Halvorsen's attempt to distinguish Camp is unconvincing. He states that, in Camp, “[t]he elapsed period between the at-will writing[ ] and the date of termination was merely eight months. [Citation.] Here, the period was six years and two months. Most important [sic ], the plaintiff in Camp put on none of the factors from Foley (longevity, assurances of continued employment, raises, custom and practice of employer, etc.). [Citation.] Here, Halvorsen put on ample evidence of all of those factors required to present an issue of fact precluding summary judgment. Camp simply should not apply in this case.” (Bold lettering omitted.)
Halvorsen's argument is illogical. He asserts the factors supporting a finding of an implied-in-fact employment agreement exist here, so we should not apply Camp. Camp, however, held that factors supporting a finding of an implied-in-fact employment agreement are irrelevant when, as here, there is an express agreement. Thus, Halvorsen's attempt to distinguish Camp misses the mark. Accordingly, the express at-will agreement between Aramark and Halvorsen prevails.
Halvorsen also argues the parties modified the employment agreement. This, of course, is an argument separate and distinct from the argument that there existed an implied-in-fact agreement. He contends there was a subsequent express agreement modifying the written employment contract.
“Unless the contract otherwise expressly provides, a contract in writing may be modified by an oral agreement supported by new consideration.” (Civ.Code, § 1698, subd. (c).) While the law may permit modification of a written contract by an oral agreement, the facts presented here do not rise to the level of an agreement to modify the contract.
The applicable written employment agreement was signed in 1988, and provided for at-will employment after an initial three-month term. From his declaration opposing summary judgment, Halvorsen asserts the following as facts supporting his contention the at-will agreement was modified:
“Two of my bosses prior to Mr. Scianna were Joe Martin and Tom Vona, the brother of Joe Vona who actually fired me. During his years of supervising me, Tom Vona repeatedly told me ‘just keep your sales numbers up and that is all Aramark cares about. We don't care about anything except the numbers.’ Joe Martin also told me ‘I don't [care] what you do during the day time as long as your sales numbers are up at the end of the week.’ At the time I was fired, the sales figures for my depot met and exceeded all expectations that had been set out for my depot by Mr. Scianna and Mr. Joe Vona.”
As a matter of law, these statements did not modify the at-will agreement. They made no promises of job security, nor any mention of a requirement that termination be for good cause only. To the contrary, they appear to be directed more at Halvorsen's discretion in allocating his daily resources. An alleged oral contract with vague and uncertain terms is not binding. (Banco Do Brasil, S.A. v. Latian, Inc. (1991) 234 Cal.App.3d 973, 1015, fn. 55, 285 Cal.Rptr. 870.) Accordingly, this alleged modification is ineffectual.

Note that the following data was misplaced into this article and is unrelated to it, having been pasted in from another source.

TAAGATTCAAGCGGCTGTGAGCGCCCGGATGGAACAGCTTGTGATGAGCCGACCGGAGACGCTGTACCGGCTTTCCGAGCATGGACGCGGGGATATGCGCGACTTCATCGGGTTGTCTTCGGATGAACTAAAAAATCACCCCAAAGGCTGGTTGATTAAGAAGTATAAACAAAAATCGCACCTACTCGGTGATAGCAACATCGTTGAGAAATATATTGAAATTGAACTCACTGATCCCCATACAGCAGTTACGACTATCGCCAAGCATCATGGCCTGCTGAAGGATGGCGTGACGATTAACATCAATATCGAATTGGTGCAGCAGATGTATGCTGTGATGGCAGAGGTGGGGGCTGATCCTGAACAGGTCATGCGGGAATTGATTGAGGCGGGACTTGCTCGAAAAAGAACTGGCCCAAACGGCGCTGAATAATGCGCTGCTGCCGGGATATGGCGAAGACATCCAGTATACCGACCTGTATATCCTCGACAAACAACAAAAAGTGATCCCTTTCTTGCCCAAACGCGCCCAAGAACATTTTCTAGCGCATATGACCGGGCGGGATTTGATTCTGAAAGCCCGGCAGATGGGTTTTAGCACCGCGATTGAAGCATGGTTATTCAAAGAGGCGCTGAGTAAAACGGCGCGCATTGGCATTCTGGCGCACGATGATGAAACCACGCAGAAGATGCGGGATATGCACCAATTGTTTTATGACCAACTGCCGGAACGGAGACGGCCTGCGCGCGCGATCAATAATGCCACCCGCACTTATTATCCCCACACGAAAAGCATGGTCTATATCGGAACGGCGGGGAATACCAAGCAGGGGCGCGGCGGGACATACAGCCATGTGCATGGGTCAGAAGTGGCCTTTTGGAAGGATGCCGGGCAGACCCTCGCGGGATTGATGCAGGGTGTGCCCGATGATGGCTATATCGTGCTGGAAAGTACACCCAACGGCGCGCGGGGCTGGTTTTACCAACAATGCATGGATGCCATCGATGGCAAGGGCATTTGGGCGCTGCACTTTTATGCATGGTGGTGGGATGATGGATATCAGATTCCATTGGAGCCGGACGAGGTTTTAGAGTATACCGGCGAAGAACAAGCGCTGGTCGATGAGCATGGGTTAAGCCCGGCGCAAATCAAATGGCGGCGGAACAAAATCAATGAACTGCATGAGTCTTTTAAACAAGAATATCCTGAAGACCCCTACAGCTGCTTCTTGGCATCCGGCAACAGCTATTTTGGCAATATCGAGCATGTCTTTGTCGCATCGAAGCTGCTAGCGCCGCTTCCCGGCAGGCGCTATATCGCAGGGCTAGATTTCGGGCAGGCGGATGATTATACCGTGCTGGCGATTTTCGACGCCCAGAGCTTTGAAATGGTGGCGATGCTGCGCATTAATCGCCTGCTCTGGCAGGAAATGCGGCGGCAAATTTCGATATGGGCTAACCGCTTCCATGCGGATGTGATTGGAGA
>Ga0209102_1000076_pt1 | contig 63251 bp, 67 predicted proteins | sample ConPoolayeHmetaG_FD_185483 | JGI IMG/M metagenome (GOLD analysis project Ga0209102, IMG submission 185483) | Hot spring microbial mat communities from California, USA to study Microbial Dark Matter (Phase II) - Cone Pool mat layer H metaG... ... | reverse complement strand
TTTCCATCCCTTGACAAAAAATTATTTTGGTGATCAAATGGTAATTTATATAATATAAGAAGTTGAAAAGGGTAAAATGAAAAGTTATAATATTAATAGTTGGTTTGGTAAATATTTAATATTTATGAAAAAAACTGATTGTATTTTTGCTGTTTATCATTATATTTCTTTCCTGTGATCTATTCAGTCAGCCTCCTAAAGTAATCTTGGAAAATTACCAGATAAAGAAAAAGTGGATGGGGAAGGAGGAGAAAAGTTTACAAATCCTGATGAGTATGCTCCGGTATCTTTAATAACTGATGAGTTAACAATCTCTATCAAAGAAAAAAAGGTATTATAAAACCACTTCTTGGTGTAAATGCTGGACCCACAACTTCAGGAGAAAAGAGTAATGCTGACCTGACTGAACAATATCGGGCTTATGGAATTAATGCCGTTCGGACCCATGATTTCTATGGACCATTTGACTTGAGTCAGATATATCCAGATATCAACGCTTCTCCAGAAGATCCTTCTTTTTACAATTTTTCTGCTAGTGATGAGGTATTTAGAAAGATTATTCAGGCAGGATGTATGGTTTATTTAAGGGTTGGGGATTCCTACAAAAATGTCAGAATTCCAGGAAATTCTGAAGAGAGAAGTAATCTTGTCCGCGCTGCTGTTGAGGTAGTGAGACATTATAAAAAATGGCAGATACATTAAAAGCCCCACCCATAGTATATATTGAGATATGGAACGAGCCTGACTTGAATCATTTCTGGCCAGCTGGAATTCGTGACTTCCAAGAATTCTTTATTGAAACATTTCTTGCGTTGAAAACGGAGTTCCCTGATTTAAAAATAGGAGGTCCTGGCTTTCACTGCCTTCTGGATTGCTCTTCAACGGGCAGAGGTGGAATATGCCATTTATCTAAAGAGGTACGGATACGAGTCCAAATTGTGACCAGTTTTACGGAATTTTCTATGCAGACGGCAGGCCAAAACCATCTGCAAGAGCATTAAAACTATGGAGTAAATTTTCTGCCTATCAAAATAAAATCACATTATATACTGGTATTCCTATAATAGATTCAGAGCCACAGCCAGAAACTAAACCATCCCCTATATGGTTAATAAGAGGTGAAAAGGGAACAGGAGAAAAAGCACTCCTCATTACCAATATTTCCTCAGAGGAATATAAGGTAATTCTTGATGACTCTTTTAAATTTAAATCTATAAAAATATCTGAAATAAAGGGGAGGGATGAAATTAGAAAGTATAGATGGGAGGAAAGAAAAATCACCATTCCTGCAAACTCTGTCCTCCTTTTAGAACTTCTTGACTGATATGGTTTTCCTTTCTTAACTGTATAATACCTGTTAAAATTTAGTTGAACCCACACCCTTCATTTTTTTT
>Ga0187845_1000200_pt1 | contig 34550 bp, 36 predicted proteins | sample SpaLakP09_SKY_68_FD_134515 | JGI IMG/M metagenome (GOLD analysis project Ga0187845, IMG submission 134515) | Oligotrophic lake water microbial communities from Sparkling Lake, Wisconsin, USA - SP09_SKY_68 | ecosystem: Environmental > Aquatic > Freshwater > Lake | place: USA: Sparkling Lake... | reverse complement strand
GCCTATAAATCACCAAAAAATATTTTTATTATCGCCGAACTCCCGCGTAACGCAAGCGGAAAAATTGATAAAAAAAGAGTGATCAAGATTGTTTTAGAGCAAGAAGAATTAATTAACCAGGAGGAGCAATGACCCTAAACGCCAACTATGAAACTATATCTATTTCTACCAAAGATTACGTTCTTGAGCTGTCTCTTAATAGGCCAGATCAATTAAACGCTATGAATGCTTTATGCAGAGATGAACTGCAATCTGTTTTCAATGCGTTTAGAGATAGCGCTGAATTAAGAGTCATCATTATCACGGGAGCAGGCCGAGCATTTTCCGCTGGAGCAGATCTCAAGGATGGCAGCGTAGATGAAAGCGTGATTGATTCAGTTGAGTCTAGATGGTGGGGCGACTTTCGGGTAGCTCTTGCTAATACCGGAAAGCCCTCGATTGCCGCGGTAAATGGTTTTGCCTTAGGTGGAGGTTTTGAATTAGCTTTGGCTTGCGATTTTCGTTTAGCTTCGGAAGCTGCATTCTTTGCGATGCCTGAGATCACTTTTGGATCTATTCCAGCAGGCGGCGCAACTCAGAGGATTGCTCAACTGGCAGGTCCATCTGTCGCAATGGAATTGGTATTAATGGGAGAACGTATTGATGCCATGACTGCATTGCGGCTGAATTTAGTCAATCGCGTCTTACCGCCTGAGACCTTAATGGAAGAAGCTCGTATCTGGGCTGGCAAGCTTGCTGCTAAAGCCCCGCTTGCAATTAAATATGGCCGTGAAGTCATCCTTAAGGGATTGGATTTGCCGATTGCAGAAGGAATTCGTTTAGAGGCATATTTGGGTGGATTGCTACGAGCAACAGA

At oral argument, Halvorsen cited, for the first time, Hillsman v. Sutter Community Hospitals (1984) 153 Cal.App.3d 743, 200 Cal.Rptr. 605. This belated reference is unhelpful to Halvorsen. In Hillsman, we determined that a provision allowing termination of the employee on 30 days notice was not an express at-will agreement. It provided for the notice necessary for termination, not the grounds. We concluded, therefore, that an implied-in-fact promise not to terminate except for good cause would not conflict with the express contractual provision. (Id. at pp. 753-755, 200 Cal.Rptr. 605.)
For two reasons, we reject Halvorsen's contention that Hillsman requires a result in his favor in this case. First, he did not raise this issue below and only raised it on appeal after the initial briefing was finished. It is therefore waived. (See People v. Harris (1992) 10 Cal.App.4th 672, 686, 12 Cal.Rptr.2d 758.)
And second, the contractual termination provision in this case, unlike the provision in Hillsman, is not limited to the notice required for terminating Halvorsen. The contract went on to state that Halvorsen could be terminated “without notice or salary in lieu thereof, for failure to properly discharge duties, intoxication, violation of the provisions of this Agreement, fraud or dishonesty.” Read as a whole, the employment contract provided that Halvorsen could be terminated for good cause, without notice or salary in lieu of notice. Even lacking good cause, however, he could be terminated on two weeks notice or two weeks salary for any reason. Accordingly, Halvorsen's employment was at-will under the terms of the contract and an implied-in-fact promise not to terminate except for good cause cannot contradict the contractual at-will provision. Summary judgment on the breach of contract cause of action was proper.
Covenant of Good Faith and Fair Dealing
Having failed to identify any triable fact remaining as to whether his employment at Aramark was at-will, Halvorsen attempts to create a requirement of good cause for termination by invoking the covenant of good faith and fair dealing. His attempt is futile because the covenant of good faith and fair dealing “cannot be used to imply an obligation which would completely obliterate a right expressly provided by a written contract.” (Tollefson v. Roman Catholic Bishop (1990) 219 Cal.App.3d 843, 853-854, 268 Cal.Rptr. 550, disapproved on other grounds in Scott v. Pacific Gas & Electric Co. (1995) 11 Cal.4th 454, 474, fn. 5, 46 Cal.Rptr.2d 427, 904 P.2d 834.)